Mississippi (1935)

Passed   |    |  Comedy, Musical

Mississippi (1935) Poster

Crosby plays a Philadelpia Quaker engaged to a Southern belle. He becomes a social outcast when he refuses to fight a duel. Fields then hires him to perform on his riverboat, promoting him ... See full summary »


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17 August 2020 | MartinHafer
| How much you enjoy this will certainly depend on whether you wanted a musical or a comedy.
Rodgers and hart musical

I love W.C. Fields films. This was THE reason I watched "Mississippi"...to see and hear Fields. However, I've hesitated for some time because I really LOVE Fields but am not exactly a huge fan of musicals....especially comedy musicals. "Mississippi" certainly is a comedy musical with a romantic subplot as well. As a result, often the comedy certainly is secondary...well, perhaps tertiary, as there's also a plot involving a Quaker and his perceived manliness. Some folks like this sort of thing, but like the Laurel & Hardy films "March of the Wooden Soldiers" and "The Devil's Brother", I am a bit cold about this sort of hodgepodge...so my hopes for "Mississippi" were rather low.

The story is set mostly on a riverboat filled with entertainers (much like in the movie "Showboat"). Fields plays the captain of the ship (though he calls himself 'The Commodore') and has a few funny interludes here and there. But the main plot involves Tom Grayson (Bing Crosby)...who is engaged with Elvira. However, when Grayson is challenged to a duel over nothing of great importance, he refuses. After all, he's a Quaker AND the matter simply didn't seem worth killing a man over anyway. Well, in antebellum Southern society where Elvira lives, a man isn't a man unless he blows another man's brains out over the least little afront and so she breaks the engagement because Grayson is supposedly a coward. This provides an opportunity for Lucy (Joan Bennett), as she secretly loves Grayson...but she's being sent off to a girls finishing school and he's headed for a job on the riverboat. In the meantime, aboard the boat, the Commodore begins telling everyone that Grayson is the notorious Colonel Steele...a singing killer!!!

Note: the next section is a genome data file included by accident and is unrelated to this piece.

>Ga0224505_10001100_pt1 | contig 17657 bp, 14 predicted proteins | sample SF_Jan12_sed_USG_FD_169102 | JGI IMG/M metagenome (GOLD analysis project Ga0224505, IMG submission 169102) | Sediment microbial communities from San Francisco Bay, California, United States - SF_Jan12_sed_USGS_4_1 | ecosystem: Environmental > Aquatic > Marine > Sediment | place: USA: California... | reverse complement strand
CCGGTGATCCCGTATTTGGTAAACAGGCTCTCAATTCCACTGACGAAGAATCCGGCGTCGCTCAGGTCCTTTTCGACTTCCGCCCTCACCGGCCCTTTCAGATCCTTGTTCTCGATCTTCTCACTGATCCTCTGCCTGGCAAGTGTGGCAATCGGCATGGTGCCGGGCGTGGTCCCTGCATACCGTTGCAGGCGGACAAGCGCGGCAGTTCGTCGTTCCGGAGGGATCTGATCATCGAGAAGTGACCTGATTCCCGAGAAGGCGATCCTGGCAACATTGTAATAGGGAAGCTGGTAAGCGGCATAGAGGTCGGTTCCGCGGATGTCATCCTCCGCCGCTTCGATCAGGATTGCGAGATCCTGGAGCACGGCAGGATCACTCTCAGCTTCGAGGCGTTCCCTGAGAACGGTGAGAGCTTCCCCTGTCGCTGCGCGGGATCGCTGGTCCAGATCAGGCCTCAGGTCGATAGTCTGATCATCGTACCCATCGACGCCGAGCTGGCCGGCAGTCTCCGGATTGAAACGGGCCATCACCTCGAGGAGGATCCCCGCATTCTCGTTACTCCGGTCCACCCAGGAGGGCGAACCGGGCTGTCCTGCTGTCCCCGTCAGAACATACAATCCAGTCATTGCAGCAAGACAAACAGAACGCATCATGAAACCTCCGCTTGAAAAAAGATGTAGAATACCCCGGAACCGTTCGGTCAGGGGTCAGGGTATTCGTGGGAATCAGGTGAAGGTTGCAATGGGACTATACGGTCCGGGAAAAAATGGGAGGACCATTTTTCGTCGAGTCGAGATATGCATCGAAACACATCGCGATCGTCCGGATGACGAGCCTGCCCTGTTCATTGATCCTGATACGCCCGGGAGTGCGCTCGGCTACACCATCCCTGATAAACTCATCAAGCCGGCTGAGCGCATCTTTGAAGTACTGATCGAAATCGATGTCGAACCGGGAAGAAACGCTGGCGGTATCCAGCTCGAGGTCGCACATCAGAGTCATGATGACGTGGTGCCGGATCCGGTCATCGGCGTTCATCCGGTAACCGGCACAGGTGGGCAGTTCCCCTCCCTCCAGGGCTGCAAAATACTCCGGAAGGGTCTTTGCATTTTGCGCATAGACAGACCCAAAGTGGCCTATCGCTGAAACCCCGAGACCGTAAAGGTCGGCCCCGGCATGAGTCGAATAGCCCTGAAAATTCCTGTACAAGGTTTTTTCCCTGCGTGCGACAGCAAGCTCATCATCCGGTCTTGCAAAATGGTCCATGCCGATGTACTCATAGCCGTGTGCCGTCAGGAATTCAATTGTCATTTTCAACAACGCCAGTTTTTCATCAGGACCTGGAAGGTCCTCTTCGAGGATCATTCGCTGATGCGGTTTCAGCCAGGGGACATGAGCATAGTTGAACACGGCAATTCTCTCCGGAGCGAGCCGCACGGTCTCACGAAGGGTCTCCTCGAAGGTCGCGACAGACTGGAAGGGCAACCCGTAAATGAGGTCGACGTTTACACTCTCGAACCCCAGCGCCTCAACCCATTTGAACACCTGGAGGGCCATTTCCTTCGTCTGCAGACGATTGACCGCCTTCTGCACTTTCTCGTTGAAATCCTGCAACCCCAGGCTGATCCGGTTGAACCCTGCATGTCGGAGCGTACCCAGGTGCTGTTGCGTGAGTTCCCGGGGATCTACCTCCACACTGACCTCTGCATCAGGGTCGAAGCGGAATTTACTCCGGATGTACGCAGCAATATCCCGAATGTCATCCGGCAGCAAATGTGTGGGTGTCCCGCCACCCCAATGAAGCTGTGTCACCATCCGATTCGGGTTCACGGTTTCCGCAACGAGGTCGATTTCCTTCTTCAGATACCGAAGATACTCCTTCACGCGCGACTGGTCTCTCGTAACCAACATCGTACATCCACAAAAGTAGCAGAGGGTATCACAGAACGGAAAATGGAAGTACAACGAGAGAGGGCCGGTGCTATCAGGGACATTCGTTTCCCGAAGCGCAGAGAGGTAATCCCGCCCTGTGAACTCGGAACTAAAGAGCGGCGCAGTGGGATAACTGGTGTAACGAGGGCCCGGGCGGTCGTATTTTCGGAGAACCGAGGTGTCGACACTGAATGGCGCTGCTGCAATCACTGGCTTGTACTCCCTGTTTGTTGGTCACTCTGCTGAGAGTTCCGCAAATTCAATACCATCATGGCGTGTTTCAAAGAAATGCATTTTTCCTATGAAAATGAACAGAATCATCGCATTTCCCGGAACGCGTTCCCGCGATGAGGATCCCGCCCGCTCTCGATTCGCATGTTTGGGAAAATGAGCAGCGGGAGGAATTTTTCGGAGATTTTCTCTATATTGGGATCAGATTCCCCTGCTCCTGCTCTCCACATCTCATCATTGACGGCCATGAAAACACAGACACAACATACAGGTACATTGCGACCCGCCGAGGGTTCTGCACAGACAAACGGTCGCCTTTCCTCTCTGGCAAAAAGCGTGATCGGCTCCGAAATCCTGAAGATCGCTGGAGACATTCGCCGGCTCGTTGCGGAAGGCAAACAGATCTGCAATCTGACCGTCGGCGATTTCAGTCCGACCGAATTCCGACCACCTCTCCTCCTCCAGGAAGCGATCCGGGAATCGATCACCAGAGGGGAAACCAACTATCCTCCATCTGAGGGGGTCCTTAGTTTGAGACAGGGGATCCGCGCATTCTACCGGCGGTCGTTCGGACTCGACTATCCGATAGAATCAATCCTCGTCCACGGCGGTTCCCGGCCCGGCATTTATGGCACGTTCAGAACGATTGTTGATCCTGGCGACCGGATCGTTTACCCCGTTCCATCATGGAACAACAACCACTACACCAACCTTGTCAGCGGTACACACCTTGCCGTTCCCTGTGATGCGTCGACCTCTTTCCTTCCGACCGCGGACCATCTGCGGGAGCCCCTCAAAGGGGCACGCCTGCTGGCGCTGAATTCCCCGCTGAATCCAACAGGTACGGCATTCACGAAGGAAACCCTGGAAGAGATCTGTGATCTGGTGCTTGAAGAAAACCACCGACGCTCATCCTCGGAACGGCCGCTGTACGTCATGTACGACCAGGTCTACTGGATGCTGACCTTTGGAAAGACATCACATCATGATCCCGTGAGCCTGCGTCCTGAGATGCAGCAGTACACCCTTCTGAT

While towards the end of the film Crosby doesn't act very Quaker-like, I was surprised that I enjoyed this film and it's various plots. The singing wasn't great, even if the songs were by Rodgers & Hart, but the two subplots were pretty enjoyable. It's well worth seeing...though I would have preferred all Fields and nothing else! By the way, I am pretty sure today that many would be offended by this film. It depicts a highly idealized view of the South and slavery. It also has Fields using a pejorative slur that IMDB won't even allow me to write in this review! A word that was perfectly acceptable back in 1935...but certainly not in 2020. I say watch it...but just be aware of this.

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